Just as cannabis is gaining traction as a legitimate treatment option for military veterans, the US Food and Drug Administration has given the “breakthrough therapy” designation to MDMA, the main chemical in the club drug Ecstasy, for treatment of post-traumatic stress disorder.
The move appears to pave the way for a Santa Cruz, California-based advocacy group to conduct two trials of MDMA-assisted psychotherapy for patients with severe PTSD.
The nonprofit group Multidisciplinary Association for Psychedelic Studies plans to test out the strategy on 200 to 300 participants in clinical trials this spring.
“For the first time ever, psychedelic-assisted psychotherapy will be evaluated in [advanced] trials for possible prescription use, with MDMA-assisted psychotherapy for PTSD leading the way,” said Rick Doblin, the group’s founder and executive director.
The FDA says it doesn’t disclose the names of drugs that receive “breakthrough therapy” designation. But if a researcher or drug company chooses to release that information, they are allowed to. In this case, the Psychedelic Studies group is the researcher.
Veterans have pushed for new treatments for PTSD, which some consider the “signature” injury of the wars in Iraq and Afghanistan. Symptoms include depression, isolation, inability to concentrate and, in the extreme, suicidal thoughts.
At present, the US Drug Enforcement Administration lists the drug as a Schedule I drug, which means there are no currently accepted medical uses and there’s a high potential for abuse.
The drug affects serotonin use in the brain.
It can cause euphoria, increased sensitivity to touch, sensual and sexual arousal, the need to be touched, and the need for stimulation.
Some unwanted psychological effects can include confusion, anxiety, depression, paranoia, sleep problems, and drug craving, according to the DEA.
Clinical studies suggest that MDMA may increase the risk of long-term problems with memory and learning.
World military spending decreased steadily in the years after the 2008-2009 global financial crash but has risen in each of the five years since 2015, the latest in what SIPRI researcher Nan Tian described as four phases in military spending over the past 30 years.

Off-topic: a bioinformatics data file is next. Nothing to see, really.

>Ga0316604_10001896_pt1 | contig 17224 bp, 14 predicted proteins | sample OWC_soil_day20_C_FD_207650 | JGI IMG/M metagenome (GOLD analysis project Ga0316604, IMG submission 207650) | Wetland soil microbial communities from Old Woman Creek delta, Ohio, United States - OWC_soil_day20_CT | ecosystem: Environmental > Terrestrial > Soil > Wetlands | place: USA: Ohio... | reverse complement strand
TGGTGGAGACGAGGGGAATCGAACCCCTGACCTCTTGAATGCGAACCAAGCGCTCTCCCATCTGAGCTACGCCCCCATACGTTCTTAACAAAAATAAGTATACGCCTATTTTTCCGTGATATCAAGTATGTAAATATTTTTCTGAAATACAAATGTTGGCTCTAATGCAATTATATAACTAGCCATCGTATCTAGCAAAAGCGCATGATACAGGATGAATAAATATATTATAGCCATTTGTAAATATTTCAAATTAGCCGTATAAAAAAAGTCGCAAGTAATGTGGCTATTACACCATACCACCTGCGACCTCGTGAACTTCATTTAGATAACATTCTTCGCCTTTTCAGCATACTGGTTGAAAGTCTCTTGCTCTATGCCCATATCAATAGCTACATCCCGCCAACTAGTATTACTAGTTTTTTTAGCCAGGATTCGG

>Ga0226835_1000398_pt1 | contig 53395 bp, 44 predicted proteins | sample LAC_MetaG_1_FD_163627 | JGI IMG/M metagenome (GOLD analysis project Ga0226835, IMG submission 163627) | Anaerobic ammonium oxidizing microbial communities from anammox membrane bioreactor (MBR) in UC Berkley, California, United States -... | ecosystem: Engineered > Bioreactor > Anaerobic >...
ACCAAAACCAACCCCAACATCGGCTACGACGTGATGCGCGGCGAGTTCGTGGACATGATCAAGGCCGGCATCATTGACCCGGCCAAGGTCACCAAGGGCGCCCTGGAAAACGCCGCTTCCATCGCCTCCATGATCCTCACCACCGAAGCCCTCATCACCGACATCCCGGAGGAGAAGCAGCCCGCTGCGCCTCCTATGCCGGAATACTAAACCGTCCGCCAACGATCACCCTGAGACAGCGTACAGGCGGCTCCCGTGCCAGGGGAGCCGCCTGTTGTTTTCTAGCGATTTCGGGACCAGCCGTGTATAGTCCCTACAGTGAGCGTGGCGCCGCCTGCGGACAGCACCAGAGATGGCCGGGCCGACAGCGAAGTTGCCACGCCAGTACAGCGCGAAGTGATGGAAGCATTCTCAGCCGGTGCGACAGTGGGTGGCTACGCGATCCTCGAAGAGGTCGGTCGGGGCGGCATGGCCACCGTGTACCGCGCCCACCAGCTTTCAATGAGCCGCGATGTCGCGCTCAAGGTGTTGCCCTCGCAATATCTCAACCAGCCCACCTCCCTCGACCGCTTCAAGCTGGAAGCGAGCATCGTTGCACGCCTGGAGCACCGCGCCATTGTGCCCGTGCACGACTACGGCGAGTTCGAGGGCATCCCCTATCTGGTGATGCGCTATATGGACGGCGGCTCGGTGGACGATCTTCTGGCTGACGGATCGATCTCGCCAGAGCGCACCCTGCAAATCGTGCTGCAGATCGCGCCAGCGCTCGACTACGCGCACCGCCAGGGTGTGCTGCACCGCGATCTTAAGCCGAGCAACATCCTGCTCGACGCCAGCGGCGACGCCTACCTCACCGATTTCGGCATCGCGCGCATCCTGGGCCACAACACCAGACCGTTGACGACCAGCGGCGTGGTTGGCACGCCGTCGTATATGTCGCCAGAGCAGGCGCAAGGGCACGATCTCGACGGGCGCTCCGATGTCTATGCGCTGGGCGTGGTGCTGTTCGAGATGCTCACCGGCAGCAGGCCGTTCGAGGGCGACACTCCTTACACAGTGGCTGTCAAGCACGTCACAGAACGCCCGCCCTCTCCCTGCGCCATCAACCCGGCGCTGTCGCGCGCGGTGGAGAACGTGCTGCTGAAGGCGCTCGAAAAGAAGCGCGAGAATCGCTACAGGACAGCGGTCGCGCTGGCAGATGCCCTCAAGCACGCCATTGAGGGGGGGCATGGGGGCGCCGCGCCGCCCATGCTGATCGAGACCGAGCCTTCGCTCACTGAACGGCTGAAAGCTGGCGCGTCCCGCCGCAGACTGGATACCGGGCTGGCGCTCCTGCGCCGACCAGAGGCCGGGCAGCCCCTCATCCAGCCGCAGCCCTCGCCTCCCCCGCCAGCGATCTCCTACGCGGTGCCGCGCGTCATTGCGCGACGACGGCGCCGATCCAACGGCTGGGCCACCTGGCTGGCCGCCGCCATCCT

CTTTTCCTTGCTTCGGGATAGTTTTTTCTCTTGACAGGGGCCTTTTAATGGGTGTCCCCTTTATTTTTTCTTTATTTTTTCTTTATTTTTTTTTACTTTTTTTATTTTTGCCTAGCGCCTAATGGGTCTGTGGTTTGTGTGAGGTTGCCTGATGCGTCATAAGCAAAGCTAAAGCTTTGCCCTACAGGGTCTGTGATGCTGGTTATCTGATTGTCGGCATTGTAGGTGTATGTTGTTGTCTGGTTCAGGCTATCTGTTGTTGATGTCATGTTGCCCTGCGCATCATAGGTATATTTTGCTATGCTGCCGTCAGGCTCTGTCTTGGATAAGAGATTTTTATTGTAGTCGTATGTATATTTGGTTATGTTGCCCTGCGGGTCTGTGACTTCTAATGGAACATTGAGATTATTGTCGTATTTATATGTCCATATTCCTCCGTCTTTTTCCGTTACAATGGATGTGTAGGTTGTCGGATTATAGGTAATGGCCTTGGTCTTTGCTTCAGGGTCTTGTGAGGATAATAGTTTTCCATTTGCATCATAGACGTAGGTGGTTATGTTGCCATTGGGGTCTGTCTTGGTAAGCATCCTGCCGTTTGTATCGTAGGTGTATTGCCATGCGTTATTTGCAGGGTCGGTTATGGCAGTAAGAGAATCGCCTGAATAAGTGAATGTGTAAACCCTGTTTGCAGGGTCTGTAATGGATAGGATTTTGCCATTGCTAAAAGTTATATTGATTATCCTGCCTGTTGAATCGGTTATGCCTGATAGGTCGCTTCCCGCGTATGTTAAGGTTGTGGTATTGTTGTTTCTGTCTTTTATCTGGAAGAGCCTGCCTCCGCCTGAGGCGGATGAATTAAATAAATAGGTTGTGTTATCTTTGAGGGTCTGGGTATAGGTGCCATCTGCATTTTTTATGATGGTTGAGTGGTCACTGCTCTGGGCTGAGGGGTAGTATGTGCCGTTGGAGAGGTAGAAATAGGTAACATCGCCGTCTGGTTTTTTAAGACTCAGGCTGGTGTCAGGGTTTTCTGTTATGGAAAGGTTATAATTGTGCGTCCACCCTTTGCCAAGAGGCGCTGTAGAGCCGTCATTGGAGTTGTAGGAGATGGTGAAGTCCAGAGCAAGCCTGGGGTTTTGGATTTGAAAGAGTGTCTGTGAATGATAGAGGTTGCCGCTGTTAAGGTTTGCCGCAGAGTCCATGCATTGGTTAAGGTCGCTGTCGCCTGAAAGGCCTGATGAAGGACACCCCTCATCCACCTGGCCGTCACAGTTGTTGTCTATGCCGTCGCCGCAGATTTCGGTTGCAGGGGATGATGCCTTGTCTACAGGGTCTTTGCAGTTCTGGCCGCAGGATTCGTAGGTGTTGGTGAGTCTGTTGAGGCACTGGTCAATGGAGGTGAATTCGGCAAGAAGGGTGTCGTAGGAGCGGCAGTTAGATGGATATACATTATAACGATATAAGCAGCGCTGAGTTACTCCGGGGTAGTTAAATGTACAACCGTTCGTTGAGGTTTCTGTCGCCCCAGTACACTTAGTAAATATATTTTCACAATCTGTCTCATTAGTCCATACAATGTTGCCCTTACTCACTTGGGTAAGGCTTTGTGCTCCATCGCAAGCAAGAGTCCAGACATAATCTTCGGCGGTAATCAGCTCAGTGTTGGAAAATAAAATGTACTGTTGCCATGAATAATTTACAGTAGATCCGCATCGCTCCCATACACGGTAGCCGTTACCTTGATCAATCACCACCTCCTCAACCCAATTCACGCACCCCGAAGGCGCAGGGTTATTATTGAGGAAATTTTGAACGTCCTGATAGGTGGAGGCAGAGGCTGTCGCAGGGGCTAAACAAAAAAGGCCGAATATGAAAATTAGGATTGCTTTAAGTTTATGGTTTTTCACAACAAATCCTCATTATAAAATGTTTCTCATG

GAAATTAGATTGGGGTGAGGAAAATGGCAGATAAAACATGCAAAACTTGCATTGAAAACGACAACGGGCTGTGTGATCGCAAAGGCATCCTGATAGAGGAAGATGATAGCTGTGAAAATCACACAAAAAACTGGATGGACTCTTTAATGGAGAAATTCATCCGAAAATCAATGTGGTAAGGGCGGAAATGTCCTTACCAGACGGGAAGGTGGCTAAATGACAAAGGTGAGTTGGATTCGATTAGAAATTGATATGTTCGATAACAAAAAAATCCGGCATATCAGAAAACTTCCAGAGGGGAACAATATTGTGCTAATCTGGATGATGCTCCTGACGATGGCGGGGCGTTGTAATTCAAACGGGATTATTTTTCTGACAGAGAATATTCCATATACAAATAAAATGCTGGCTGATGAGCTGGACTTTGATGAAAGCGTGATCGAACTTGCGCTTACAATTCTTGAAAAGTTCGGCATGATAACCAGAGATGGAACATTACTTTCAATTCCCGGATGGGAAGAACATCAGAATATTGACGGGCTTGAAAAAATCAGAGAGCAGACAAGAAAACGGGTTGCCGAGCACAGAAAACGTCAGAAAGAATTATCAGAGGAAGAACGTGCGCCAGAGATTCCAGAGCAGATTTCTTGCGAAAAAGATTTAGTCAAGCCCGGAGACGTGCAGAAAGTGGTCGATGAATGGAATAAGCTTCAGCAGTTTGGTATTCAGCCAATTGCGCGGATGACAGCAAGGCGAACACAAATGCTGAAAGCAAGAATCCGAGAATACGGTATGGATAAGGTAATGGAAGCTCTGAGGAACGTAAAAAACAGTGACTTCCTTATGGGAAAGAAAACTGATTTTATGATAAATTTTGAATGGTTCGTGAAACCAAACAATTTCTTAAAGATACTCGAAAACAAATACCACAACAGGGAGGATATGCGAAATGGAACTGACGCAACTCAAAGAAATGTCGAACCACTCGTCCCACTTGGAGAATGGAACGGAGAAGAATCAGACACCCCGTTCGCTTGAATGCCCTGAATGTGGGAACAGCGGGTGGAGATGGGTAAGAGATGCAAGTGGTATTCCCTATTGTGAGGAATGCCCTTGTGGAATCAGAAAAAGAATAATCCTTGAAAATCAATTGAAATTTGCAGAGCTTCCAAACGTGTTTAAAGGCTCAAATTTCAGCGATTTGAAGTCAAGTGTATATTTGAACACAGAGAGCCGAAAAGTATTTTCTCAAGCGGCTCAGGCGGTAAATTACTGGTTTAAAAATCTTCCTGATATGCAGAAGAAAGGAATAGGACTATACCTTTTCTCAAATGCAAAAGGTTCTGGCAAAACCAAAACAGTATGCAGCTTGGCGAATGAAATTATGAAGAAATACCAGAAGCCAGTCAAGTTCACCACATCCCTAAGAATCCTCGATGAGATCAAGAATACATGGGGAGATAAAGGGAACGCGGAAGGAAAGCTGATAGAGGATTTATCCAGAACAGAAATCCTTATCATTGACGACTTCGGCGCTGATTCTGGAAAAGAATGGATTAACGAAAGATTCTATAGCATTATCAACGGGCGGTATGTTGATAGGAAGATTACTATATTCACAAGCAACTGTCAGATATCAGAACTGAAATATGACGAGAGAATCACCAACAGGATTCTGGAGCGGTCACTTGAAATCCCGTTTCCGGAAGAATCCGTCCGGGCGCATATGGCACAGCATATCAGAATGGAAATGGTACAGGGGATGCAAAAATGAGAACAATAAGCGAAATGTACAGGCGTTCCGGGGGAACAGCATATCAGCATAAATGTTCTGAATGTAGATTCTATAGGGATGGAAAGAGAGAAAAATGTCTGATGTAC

The post-Cold War years saw spending decline in what many saw “as a peace-dividend period,” Tian said Tuesday during a webcast hosted by the Stimson Center and SIPRI.
That decline bottomed out around 2000, when the September 11 attacks prompted years of defense-spending increases that peaked around 2010 and 2011, Tian said. Spending fell again in the early 2010s.
“But more recently, in the last three years, we really see that spending has really picked up,” Tian said. “The reason is the US announcing really expensive modernization programs … and also the end of austerity measures in many of the world’s global spenders.”
US military spending grew by 5.3% in 2019 to a total of 2 billion — 38% of global military spending. The US’s increase in 2019 was equivalent to all of Germany’s military expenditure that year, SIPRI said.
Military spending in Asia has risen every year since 1989, with China and India, second and third on the list this year, leading the way. (Tian said SIPRI’s numbers for China are higher than Beijing’s because SIPRI includes spending it defines as “military-related.”)
“In the case of India and China, we’ve seen consistent increases over the last 30 years,” Tian said. “While India and China really [were] spending in the early 1990s far less than Western Europe … Chinese spending really starts to pick up since about 2000.”
China’s spending, now several times that of France or the UK, and India’s growing expenditures point to “a change in the global balance,” Tian said.
“Whereas a few years ago we saw … [for] the first time that there are no Western European countries in the top five spenders in the world, this is the first time where we see two Asian countries, in India and China, being within the top three spenders, followed by Russia and Saudi Arabia.”
Data is not available for all the countries in the Middle East, but Saudi Arabia is by far the biggest spender for which SIPRI could estimate totals. In terms of arms imports, the Middle East “has now the largest share it has ever had since 1950, as a region,” SIPRI senior researcher Siemon Wezeman said on the webcast.
“That’s partly related to ongoing conflicts [and] very strong tensions, Iran vs. the Gulf States, Saudi Arabia. It is a very strong driver of arms imports, especially by the Gulf States,” Wezeman added, noting that Iran, under arms embargo, is not a major weapons importer.
Most of Africa’s military spending, 57%, is done by North African countries. “They have the money,” Wezeman said, “especially Algeria, and Morocco to a lesser extent, are basically the big ones buying there.”
“Many of the other African countries buy a couple of armored vehicles — a helicopter here, a little aircraft there — and do that every few years. That’s basically their armed forces,” Wezeman said, adding that fighting insurgencies, like Boko Haram, or peacekeeping, as in Somalia, also drove increased military spending.
Sub-Saharan Africa has seen “extremely volatile spending” in recent years, related to the many armed conflicts there, Tian said.